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February 27, 2015 / iDriveWarships

SURFPAC Celebrates Black History Month

SURFPAC Black History Month celebration 2015

Today, the staff of Commander Naval Surface Force, U.S. Pacific Fleet gathered together to observe Black History Month with a ceremony and remarks from special guests. The ceremony emphasized this year’s nationwide Black History Month theme of “A Century of Black Life, History and Culture.”

Capt. Paul Hogue, Commander of Destroyer Squadron 23, served as the keynote speaker for the event. A special presentation was made by former Marines who attended basic training at the historic Camp Montford Point, located in North Carolina.

Retired Marine Corps First Sgt. Joe Earl Jackson and retired Gunnery Sgt. J. T. Ingle, both Camp Montford Point alumni, shared their stories of military life during segregation with those who attended the ceremony.

Today, there are more than 120,000 African American active duty, reservists and civilians in the Navy Total Force.

February 26, 2015 / iDriveWarships

SURFPAC Welcomes 2014 Sailor of the Year Finalists

2014 Sailor of the Year Finalists
Commander Naval Surface Force, U.S. Pacific Fleet (SURFPAC) welcomed eight Sailors to San Diego for its annual Sea and Shore Sailor of the Year week. The Sailor of the Year program recognizes individuals who best represent each command while upholding the highest traditions of the U.S. Navy. Related events honor each of the finalists for their contributions to their commands and local communities while evaluating their military bearing, professional performance and leadership skills. This week the finalists are competing for the title of Sailor of the Year, to be announced Feb. 27.

YN1 BRANDY BROSSARDYeoman 1st Class Petty Officer Brandy Brossard reported to her first duty station in 2002 at Naval Base Point Loma. While there, she volunteered for Individual Augmentee duty in Guantanamo Bay, Cuba as part of the Joint Detainee Operations Battalion. Brossard’s sea duty assignments include Fighter Squadron VFA-195 in Atsugi, Japan where she completed several Rim of the Pacific exercises aboard USS Kitty Hawk (CV 63) and USS George Washington (CVN 73). She was later stationed at Naval Station Everett in the security department. Brossard is currently serving in the admin department at Commander Naval Surface Force, U.S. Pacific Fleet. She earned her Associate’s Degree in general studies from Central Texas College, and her Bachelor’s Degree in criminal justice administration from Columbia College.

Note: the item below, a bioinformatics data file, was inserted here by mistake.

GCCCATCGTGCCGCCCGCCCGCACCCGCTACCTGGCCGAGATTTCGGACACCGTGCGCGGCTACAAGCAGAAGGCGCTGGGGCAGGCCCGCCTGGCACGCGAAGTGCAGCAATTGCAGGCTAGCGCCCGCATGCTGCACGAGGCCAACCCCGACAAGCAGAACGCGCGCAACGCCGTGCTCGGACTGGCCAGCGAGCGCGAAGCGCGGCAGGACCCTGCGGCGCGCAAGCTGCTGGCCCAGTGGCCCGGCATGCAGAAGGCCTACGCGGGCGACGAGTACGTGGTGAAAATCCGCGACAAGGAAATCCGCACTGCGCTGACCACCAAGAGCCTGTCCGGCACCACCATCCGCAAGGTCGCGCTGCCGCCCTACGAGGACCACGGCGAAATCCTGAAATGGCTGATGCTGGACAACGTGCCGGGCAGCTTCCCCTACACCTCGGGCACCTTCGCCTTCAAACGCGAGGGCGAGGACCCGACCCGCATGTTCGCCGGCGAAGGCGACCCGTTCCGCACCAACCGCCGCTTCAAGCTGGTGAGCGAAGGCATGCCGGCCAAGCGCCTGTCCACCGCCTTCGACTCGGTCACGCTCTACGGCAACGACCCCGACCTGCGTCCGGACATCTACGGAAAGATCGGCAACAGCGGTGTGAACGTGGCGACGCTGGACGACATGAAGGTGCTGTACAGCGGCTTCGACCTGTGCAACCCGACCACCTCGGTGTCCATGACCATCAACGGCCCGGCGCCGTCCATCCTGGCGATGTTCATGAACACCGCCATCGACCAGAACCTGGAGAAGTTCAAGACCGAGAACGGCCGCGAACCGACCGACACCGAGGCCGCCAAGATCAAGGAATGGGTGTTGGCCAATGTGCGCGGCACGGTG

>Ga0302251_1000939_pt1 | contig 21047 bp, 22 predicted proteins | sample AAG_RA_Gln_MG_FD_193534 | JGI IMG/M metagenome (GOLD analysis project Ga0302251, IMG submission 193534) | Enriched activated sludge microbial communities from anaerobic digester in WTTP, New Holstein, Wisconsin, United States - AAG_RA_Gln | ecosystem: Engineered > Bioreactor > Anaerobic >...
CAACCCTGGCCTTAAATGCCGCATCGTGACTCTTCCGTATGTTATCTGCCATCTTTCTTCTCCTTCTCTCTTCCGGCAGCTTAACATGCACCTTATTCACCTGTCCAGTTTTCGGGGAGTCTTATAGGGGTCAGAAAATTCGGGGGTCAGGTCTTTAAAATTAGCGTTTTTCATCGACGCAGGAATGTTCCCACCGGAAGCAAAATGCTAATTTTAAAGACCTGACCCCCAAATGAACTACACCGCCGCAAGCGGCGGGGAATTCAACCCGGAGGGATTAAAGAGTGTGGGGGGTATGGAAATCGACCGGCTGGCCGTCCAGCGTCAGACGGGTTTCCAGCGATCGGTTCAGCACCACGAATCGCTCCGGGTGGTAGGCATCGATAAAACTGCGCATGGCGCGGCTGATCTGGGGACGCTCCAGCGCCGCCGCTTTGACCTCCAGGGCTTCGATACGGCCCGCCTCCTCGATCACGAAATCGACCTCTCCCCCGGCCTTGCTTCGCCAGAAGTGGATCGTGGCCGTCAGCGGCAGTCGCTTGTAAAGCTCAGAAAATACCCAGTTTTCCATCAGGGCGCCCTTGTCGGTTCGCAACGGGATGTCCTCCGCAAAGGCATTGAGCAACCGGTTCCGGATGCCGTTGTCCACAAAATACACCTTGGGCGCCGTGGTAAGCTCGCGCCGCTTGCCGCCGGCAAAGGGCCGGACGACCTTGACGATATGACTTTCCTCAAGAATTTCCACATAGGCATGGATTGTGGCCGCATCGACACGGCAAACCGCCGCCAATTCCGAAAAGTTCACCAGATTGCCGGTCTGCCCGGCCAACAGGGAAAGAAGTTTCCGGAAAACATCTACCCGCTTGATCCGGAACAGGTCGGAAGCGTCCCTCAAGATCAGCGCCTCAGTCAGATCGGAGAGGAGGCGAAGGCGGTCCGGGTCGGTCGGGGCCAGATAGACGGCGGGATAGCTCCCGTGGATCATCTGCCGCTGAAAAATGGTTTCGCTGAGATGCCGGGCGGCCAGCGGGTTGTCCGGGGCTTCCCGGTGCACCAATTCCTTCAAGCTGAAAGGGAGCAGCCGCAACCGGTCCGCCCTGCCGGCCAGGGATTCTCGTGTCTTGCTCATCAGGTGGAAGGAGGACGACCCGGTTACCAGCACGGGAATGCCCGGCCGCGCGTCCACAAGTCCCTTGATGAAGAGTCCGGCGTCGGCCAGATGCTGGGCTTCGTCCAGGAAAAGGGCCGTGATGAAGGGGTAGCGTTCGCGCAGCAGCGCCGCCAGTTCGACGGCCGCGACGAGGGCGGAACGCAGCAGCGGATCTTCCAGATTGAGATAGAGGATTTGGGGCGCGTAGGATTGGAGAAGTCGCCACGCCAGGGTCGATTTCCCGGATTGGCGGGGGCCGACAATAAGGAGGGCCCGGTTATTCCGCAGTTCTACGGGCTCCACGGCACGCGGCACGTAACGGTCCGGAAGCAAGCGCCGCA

ABH1 DAVID DYSARTAviation Boatswain’s Mate (Handling) 1st Class Petty Officer David Dysart attended the Airman Apprenticeship Training Core Course in Pensacola, Fla. in 2003. The following year, Dysart reported to USS Nimitz (CVN 68) in San Diego, Calif. After six years, he transferred to Instructor Duty at Helicopter Sea Combat Squadron Three at Naval Station North Island. Dysart then transferred to his current command, USS Makin Island (LHD 8) in San Diego, Calif.


MN1 ALNESUGI RIVERA FEBRESMineman 1st Class Petty Officer Alnesugi Febres reported to Mineman “A” School in Ingleside, Texas in 2006. He arrived at his first duty station at Mobile Mine Assembly Unit Eleven in Charleston, S.C. the following year. His next assignment was Littoral Combat Ship/Mine Countermeasures Detachment One in San Diego, Calif. In 2013, Febres checked in to Littoral Combat Ship Squadron One in San Diego, Calif., where he is currently assigned as the Mission Package Liaison and command fitness leader. Febres earned an Associate’s Degree in math and science from Coastline Community College.


FC1 ERIC LARSONFire Controlman 1st Class Petty Officer Eric Larson reported to Fire Controlman “A” School in 2003. After completing MK 86 Advanced Gun Fire Control System “C” School, Larson reported for duty aboard USS Port Royal (CG 73) in Pearl Harbor, Hawaii. In 2009, Larson was assigned to Expeditionary Combat Readiness Center Detachment San Diego, where he served with the Army 5th Battalion Air Defense Artillery, Joint Intercept Battery in Basrah, Iraq. The following year, Larson was assigned to Expeditionary Warfare Training Group Pacific as an instructor in Naval Gunfire Support. He has been stationed aboard USS John S. McCain (DDG 56) in Yokosuka, Japan since 2013. Larson earned an Associate’s Degree from National University, and is currently enrolled at The Pennsylvania State University pursuing a Bachelor’s Degree in security and risk analysis.


ABF1 JOSEPH MATHEWSAviation Boatswain’s Mate (Fuels) 1st Class Petty Officer Joseph Mathews graduated from “A” school in 2003 at Naval Air Technical Training Center in Pensacola, Fla. His first sea duty assignment was aboard USS Essex (LHD 2) in Sasebo, Japan. He attended “C” school in 2007 and then reported to USS Nimitz (CVN 68). In 2010, he checked into Naval Air Station Whidbey Island as Fuels Leading Petty Officer. He is currently stationed onboard USS America (LHA 6) as the Air Department’s Leading Petty Officer.


FC1 CHRISTOPHER PICKARTZFire Controlman 1st Class Petty Officer Christopher Pickartz completed “A” and “C” schools in 2005, and reported to Pascagoula, Miss. as a member of the commissioning crew for USS Kidd (DDG 100). In 2012, Pickartz arrived at his current duty station, Afloat Training Group San Diego. He graduated from Arkansas Tech University in 2000 and is currently pursuing a Master’s Degree at National University.


IT1 ANGEL ROBINSONInformation Systems Technician 1st Class Petty Officer Angel Robinson attended Seamanship Apprenticeship Training Division School in 2001 in Great Lakes, Ill. Her first duty assignment was aboard USS Fife (DD 991). In 2002, she was selected to attend Information System Technician “A” school. The following year, Robinson reported to Naval Computer and Telecommunications Strategic Communications Unit Detachment in Fairfield, Calif. In 2005, she became the Communications Leading Petty Officer at Tactical Air Control Squadron 12 at Naval Amphibious Base Coronado. In 2010, she reported to Navy Cyber Forces Detachment San Diego. She has been stationed aboard USS Mobile Bay (CG 53) since 2012. Robinson earned an Associate’s Degree in general studies.